Grattan: The Speeches of the Right Honorable Henry Grattan in the Irish and Imperial Parliament

Pdf ed. Grattan Jnr, Henry, The Speeches of the Right Honorable Henry Grattan in the Irish and Imperial Parliament, Volume I, Dublin: R. Milliken, 1822
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Pdf ed. Grattan Jnr, Henry, The Speeches of the Right Honorable Henry Grattan in the Irish and Imperial Parliament, Volume II, Dublin: R. Milliken, 1822
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Pdf ed. Grattan Jnr, Henry, The Speeches of the Right Honorable Henry Grattan in the Irish and Imperial Parliament, Volume III, Dublin: R. Milliken, 1822
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Pdf ed. Grattan Jnr, Henry, Miscellaneous Works of the Right Honorable Henry Grattan, Dublin: R. Milliken, 1822
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The Speeches of the Right Honorable Henry Grattan in the Irish and Imperial Parliament edited by his son Henry Grattan Jnr. was published in four volumes in 1822. The four volumes contain the speeches, writings and correspondence of the Irish parliamentarian Henry Grattan. Grattan's long political career spanned a crucial period of Irish and British history before and after the American and French revolutions, the 1798 United Irishmen rebellion and the Act of Union 1800.

Henry Grattan was born in 1746 at Fishamble St. , Dublin into a wealthy and influential Anglo-Irish Protestant family. His father was James Grattan MP (d.1766) while his maternal grandfather Sir Thomas Marlay had been Attorney-General of Ireland , Chief Baron of the Exchequer and Lord Chief Justice of the Court of the King's Bench. Grattan studied classical literature and oratory at Trinity College , Dublin and at the King's Inns before being called to the bar in 1772. He became good friends with Henry Flood and entered the Irish Parliament sponsored by Lord Charlemont in 1775.

Since the 12th century Norman conquest , Ireland had experienced repeated rebellions by the native Gaelic Irish. After the Protestant Reformation of the 16th century, the Gaelic Irish and 'Old English' Norman gentry remained Catholic. Ireland became a battleground between the Protestant English monarchy and the Catholic monarchs of France and Spain who supported repeated Irish Catholic rebellions. Meanwhile British Protestant settlers began the colonisation of Ireland .

After the decisive victory of King William III of Orange who defeated the Catholic James II at the Battle of Boyne in 1690, British Protestant settlers controlled the entire country. A series of draconian Penal Laws persecuted Presbyterians and the Irish Catholic majority, excluding them from political power. By the late 18th century the Irish Parliament in existence since the 12th century was an exclusively Anglo-Irish Protestant assembly representing Anglo-Irish Protestant interests. However the Irish legislature was forbidden from making its own laws without British approval.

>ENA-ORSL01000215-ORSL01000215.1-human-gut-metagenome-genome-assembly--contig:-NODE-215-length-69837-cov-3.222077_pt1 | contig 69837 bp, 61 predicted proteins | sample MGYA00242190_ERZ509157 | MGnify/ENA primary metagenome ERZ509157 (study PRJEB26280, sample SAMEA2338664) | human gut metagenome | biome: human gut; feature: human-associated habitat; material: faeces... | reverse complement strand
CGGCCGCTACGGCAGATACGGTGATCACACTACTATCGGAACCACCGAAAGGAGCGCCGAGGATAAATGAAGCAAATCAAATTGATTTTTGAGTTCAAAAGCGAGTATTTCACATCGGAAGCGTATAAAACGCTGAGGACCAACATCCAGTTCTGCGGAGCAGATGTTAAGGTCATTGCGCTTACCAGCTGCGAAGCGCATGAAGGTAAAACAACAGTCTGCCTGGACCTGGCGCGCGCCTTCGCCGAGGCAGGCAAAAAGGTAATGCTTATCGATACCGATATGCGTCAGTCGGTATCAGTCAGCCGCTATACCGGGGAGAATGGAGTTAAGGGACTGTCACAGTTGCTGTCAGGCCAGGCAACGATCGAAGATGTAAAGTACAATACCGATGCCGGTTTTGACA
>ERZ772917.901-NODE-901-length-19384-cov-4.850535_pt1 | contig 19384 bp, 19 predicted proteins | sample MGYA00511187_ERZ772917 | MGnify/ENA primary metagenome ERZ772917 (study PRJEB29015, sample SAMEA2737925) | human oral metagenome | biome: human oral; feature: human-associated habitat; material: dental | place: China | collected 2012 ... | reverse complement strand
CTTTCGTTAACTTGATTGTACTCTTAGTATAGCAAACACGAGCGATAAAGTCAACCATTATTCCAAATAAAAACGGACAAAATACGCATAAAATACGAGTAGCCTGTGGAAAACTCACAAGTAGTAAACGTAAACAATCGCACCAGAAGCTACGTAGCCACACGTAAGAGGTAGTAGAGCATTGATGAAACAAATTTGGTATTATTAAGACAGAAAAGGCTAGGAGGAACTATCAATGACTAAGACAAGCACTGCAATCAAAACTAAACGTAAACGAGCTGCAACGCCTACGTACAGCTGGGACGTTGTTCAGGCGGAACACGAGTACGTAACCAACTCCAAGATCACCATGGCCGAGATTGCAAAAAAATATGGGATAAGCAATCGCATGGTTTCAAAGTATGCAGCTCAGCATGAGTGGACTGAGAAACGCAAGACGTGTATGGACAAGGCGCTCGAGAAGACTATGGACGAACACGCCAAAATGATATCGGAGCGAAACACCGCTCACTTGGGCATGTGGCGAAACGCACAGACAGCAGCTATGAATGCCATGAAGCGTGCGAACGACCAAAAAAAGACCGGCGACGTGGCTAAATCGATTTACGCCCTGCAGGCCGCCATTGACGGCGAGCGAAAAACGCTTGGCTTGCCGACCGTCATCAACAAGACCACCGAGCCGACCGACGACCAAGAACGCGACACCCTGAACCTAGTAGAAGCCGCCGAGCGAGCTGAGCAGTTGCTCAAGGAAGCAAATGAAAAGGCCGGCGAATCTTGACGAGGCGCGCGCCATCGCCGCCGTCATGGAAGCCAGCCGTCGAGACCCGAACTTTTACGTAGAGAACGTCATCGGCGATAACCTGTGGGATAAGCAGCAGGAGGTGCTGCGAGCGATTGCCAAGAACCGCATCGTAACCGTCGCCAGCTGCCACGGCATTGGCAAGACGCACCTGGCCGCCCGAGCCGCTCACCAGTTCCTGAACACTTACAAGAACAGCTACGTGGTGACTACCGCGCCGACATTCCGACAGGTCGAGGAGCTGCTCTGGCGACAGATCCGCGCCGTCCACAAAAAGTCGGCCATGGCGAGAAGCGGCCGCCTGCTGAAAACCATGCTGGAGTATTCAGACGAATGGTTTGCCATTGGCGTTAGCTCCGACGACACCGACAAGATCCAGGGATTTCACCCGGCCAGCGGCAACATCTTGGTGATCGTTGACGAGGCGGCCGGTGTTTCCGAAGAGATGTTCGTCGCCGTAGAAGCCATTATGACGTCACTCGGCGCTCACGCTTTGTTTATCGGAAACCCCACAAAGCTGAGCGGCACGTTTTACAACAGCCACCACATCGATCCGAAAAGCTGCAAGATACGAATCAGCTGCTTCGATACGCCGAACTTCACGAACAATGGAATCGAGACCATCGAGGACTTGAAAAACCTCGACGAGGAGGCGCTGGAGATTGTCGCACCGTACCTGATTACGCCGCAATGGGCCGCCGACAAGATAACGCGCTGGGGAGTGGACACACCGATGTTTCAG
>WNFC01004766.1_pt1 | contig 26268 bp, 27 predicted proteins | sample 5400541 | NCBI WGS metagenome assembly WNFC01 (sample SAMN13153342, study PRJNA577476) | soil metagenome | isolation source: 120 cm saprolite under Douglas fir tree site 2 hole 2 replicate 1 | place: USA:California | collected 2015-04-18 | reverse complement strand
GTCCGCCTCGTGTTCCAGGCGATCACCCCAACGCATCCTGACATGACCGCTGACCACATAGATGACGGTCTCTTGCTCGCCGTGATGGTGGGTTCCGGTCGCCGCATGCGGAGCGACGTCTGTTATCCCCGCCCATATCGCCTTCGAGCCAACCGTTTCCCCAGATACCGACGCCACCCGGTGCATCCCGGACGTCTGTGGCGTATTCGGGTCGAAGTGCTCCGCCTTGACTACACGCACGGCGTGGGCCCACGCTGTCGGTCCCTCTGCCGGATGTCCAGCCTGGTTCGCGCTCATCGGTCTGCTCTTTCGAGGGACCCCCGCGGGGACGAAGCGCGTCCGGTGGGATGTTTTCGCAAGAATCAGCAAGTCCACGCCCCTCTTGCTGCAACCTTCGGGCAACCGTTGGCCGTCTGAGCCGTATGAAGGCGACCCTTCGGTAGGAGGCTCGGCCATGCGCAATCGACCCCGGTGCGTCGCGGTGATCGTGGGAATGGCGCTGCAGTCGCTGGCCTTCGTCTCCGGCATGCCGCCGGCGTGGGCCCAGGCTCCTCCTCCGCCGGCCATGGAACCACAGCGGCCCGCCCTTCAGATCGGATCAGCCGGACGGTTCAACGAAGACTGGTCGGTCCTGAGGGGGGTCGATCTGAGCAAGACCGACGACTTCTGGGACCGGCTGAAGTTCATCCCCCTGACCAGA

When the British government sought to centralize trade, taxation and judicial review throughout the British Empire , American colonists resisted before open rebellion broke out in 1775. By 1783, British military intervention had been defeated and the thirteen New World colonies had become the United States of America .

Inspired by the Americans, Grattan and Henry Flood formed the Irish Patriot Party which sought similar liberties in Ireland . Grattan became well known for his oratorical skills which he used to passionately champion his cause. The Irish Volunteers, a Protestant militia raised ostensibly to ward off French invasion, stoked British fears of yet another rebellion in Ireland .

The Constitution of 1782 was created and secured many of the Patriots' demands but unlike the Americans, Grattan remained loyal to the Crown. He endeavored to implement reforms including free trade between Britain and Ireland , repeal of the penal laws and favoured Catholic emancipation. However conservative opposition defeated many of Grattan's liberalising efforts but succeeded in securing a limited Catholic franchise. By 1798, Grattan had retired from politics.

Radical Anglo-Irish Protestants, Presbyterians and Irish Catholics already excluded and repressed became more extreme. Inspired following the success of the American colonists and French revolution of 1789, they sought to overthrow British Crown and to create an independent Irish republic. They launched a bloody rebellion with French assistance in 1798. It was put down only with British military intervention and heavy loss of life.

The British government sought to unify the Kingdoms of Great Britain and Ireland and absorb the Irish parliament into the British Commons in London . Anglo-Irish Protestants fearing future Irish Catholic rebellion and an imminent French invasion supported the proposal. Henry Grattan bitterly opposed the plan but nonetheless the Act of Union 1800 became law creating the United Kingdom . Robert Emmet was executed following an abortive rebellion in Dublin in 1803.

Grattan continued his political career, taking his seat in the British Commons and supporting the grueling war against the French Emperor Napoleon that resulted in victory in 1815. He also continued to unsuccessfully campaign for repeal of the Act of Union and gave his final speech to the British Commons in 1819. Henry Grattan died in 1820 and was buried in Westminister Abbey, London .

Following his death his son Henry Grattan Jnr (1789-1859) was a member of the Whig party in the British Commons. Like his father he was also a barrister before becoming a politician. He was a contemporary of the Catholic MP Daniel O'Connell, supporting Catholic emancipation and repeal of the Act of Union. He later stood for election as a member of the Liberal Party but lost his seat in 1852. He died in 1859.


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